Sunday, June 14, 2020
The following will likely not make much sense if you haven’t read the preceding relevant discussion, most of which can be found here. The core issue addressed is whether the decision of many corporations to strongly support Black Lives Matter while staying silent on the riots should be insulated from scrutiny by the business judgment rule. I have put my original comments in bold, responses by Idriss Z in italics, and my further responses in plain text. In addition to comments on the substance of this post, I hope readers will let me know if the formatting can be improved.
"Are the corporate executives making these decisions doing so in accordance with their fiduciary duty to become informed of all material information reasonably available (which requires consideration of the impact of these decisions on the bottom line)..."
IZ- Of course they are! Many cases have held that companies can acquire much goodwill and better pr from such community action (examples have included charitable donations and philanthropy to local schools, including HBCUs). Or a more "hip" take: African American culture might be the most profitable marketing material source in the world, people all over the global love the various arts that come from our (unfortunately) marginalized communities.
You provide good reasons for concluding the decision is rational, but that does not tell us whether it was properly informed. Those are two different inquiries. For example, if the type of polling data I set forth in my prior comments (from here) was available, then that likely should have been considered. Charitable contribution cases are best treated separately from cases involving ordinary business decisions.
"..., or are they simply acting on the basis of some echo-chamber supported confidence in the obvious rightness of their beliefs"
IZ- One of the best aspects of the American system compared to those of the English commonwealths in my estimation is the lack of mental probing done to business decision-makers. What a ridiculous assertion it would be that there was some pro-Black echo-chamber effect in board rooms that are under criticism for having virtually no Black board members, right? Moreover, where are you getting their ideas or confidences in their beliefs from? You wouldn't be just making it up?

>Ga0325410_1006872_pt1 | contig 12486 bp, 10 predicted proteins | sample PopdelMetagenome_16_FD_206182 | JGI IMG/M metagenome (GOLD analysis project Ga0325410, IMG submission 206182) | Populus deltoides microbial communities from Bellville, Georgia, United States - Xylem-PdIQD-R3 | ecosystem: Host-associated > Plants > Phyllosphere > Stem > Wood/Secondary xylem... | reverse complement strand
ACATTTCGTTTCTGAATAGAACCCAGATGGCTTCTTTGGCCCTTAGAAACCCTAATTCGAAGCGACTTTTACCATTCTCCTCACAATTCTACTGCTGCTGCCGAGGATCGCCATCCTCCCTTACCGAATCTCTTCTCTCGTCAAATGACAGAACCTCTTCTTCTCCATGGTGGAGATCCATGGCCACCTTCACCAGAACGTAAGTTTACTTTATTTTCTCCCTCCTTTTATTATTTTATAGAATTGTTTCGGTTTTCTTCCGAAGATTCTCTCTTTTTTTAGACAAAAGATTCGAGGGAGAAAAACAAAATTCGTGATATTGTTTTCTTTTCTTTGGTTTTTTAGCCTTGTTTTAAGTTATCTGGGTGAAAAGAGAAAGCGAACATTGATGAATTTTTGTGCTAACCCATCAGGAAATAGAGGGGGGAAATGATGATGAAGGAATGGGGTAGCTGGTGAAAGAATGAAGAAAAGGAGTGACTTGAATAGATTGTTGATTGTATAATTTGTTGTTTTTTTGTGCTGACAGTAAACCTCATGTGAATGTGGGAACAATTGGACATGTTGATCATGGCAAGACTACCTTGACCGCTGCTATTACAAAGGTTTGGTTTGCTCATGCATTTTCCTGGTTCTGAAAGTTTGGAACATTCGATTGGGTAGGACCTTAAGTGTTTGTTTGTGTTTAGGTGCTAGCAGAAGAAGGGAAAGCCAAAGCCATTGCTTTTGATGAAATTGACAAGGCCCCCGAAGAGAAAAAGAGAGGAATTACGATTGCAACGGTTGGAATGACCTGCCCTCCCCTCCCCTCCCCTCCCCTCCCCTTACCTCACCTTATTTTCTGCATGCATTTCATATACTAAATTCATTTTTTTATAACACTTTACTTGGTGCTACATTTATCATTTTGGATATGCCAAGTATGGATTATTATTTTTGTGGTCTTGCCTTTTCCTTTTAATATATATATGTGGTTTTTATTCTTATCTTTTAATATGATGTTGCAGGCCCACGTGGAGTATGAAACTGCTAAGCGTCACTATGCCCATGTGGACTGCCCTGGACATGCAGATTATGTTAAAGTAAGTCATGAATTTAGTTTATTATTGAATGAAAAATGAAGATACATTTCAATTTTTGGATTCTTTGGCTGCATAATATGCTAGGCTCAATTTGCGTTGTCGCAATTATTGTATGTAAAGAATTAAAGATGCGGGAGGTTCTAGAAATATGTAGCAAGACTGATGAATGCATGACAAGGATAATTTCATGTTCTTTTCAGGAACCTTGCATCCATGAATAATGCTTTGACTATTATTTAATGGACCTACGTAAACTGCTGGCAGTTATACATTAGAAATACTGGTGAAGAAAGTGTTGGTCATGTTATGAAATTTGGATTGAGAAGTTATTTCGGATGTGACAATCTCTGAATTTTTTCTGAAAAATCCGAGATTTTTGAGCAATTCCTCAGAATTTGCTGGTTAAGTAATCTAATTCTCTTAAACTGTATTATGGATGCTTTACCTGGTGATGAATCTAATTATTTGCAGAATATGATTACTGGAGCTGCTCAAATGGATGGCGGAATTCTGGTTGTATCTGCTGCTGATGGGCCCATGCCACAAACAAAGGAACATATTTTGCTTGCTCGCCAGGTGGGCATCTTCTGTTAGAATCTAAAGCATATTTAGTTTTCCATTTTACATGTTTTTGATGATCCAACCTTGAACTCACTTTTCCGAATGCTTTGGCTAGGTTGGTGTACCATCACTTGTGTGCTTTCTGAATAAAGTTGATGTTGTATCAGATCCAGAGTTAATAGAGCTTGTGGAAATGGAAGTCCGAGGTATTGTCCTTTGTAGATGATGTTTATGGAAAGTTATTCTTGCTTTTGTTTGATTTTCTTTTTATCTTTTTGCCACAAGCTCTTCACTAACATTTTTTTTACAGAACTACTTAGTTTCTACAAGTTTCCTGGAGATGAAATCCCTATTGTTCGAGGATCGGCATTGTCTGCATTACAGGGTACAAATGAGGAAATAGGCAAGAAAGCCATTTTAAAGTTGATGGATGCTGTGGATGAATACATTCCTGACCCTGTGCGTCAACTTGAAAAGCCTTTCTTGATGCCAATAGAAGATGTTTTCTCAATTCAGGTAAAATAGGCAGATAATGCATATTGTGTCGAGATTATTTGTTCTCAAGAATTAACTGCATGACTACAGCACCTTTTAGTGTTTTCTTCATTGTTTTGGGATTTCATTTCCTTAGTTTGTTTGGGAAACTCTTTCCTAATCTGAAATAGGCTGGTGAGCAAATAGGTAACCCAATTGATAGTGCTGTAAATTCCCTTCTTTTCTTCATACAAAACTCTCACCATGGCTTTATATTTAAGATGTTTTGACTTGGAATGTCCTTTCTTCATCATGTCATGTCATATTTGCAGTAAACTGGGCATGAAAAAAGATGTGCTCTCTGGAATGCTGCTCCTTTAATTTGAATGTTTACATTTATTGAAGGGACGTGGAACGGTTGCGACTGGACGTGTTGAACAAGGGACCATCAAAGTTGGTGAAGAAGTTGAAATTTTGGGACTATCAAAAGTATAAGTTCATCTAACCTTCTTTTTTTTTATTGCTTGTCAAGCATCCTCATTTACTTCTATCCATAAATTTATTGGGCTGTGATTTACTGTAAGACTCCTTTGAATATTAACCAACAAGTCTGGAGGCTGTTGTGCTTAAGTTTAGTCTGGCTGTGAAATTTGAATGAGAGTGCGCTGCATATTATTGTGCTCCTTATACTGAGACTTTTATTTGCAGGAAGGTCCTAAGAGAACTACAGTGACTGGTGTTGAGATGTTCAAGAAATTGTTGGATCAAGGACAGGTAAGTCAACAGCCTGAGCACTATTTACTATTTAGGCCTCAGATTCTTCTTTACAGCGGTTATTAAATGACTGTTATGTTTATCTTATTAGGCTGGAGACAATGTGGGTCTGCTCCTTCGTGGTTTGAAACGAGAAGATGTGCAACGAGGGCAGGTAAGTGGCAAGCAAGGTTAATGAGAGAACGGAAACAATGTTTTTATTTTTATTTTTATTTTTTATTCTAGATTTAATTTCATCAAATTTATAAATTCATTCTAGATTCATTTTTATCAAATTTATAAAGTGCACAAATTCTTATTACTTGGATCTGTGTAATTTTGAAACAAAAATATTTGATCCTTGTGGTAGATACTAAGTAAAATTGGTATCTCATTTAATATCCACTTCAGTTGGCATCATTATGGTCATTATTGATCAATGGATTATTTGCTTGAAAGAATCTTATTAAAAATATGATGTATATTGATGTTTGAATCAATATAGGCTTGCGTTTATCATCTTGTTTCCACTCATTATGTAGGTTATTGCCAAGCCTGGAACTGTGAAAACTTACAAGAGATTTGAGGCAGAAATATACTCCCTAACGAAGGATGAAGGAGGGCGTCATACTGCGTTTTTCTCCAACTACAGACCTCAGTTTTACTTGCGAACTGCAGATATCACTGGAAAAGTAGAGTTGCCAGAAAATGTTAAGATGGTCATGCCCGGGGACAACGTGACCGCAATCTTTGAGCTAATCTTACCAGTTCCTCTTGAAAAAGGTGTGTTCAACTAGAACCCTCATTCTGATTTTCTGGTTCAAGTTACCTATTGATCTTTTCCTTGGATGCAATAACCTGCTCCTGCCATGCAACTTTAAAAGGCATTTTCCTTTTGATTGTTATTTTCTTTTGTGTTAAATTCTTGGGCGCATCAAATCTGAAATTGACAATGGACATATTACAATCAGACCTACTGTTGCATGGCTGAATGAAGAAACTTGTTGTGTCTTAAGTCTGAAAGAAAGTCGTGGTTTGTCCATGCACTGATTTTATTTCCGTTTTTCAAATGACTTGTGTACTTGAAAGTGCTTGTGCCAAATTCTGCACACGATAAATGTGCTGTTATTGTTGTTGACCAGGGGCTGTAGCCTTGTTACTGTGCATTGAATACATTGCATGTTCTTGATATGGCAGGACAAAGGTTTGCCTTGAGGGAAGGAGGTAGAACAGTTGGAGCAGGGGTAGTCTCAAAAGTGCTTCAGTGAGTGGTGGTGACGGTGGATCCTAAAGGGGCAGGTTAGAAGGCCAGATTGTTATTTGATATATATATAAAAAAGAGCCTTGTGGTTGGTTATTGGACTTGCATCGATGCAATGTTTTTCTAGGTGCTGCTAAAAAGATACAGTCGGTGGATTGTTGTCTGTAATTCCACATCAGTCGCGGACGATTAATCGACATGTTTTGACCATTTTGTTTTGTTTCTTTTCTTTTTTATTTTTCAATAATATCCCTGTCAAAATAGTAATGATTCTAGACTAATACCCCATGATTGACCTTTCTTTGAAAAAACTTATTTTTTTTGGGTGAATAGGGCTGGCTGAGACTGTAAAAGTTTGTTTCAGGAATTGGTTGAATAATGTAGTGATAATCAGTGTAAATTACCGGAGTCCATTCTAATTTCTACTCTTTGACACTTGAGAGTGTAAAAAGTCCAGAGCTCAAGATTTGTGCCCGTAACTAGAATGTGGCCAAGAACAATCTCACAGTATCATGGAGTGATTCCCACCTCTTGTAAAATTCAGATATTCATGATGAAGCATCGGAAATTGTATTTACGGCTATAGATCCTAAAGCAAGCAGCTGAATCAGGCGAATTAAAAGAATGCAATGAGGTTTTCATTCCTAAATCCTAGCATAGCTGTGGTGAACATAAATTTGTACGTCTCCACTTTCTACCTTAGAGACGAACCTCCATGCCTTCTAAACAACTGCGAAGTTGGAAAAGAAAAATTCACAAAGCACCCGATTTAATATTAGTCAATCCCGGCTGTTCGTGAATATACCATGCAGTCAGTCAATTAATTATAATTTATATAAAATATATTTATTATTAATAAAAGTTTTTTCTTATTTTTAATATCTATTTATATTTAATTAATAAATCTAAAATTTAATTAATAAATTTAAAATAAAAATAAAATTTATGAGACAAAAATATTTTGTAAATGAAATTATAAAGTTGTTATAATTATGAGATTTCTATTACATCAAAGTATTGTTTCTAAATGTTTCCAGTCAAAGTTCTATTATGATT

How free from scrutiny corporate decision-makers should be in cases like this is the issue. Many people believe the heightened political divisions of our day don’t constitute a good reason for additional scrutiny. As I’ve written elsewhere, I believe they do. Under my proposal, if a corporate decision appears to be sufficiently politicized, then our lack of knowledge regarding the decision-making process becomes a reason for increased scrutiny, not a reason for continued insulation of the decision. Whether the decision in this case is objectively politicized enough to warrant additional scrutiny would be a question of fact. One might point to the fact that, according to at least one poll, 71% of Americans supported National Guard intervention in the riots (more on that poll here), while 62% do not strongly support BLM (assuming we can read failure to choose "strongly support" as “don’t strongly support”). Yet corporate decision-makers made strong statements in support of BLM while remaining silent on the riots. Finally, the echo-chamber I’m referring to is a progressive echo chamber -- and it can be all white.
"– completely ignoring, if not being downright disdainful of, the views of the half of the country that believes law and order, blue lives, and black lives all matter?"
IZ- Again, it is unclear where you're getting your facts from, I am unable any factual support for this. Also, I think you might want to check the poll numbers on people's preferences. Moreover, supporting BLM and Civil rights for marginalized communities does not put you in opposition to law, order, or any other life. In fact many have quite intelligently and correctly pointed out that suggesting that supporting BLM and Civil Rights does put you in opposition is flat-out racist. Moreover, many have also correctly pointed out that alleging that one who supports BLM and Civil Rights supports riots is also in completely disregard of the gulf separating factual and disingenuously racist. Or consider this: "half" the country believes the world is flat, must board members take factor that unscientific argument into their decisions?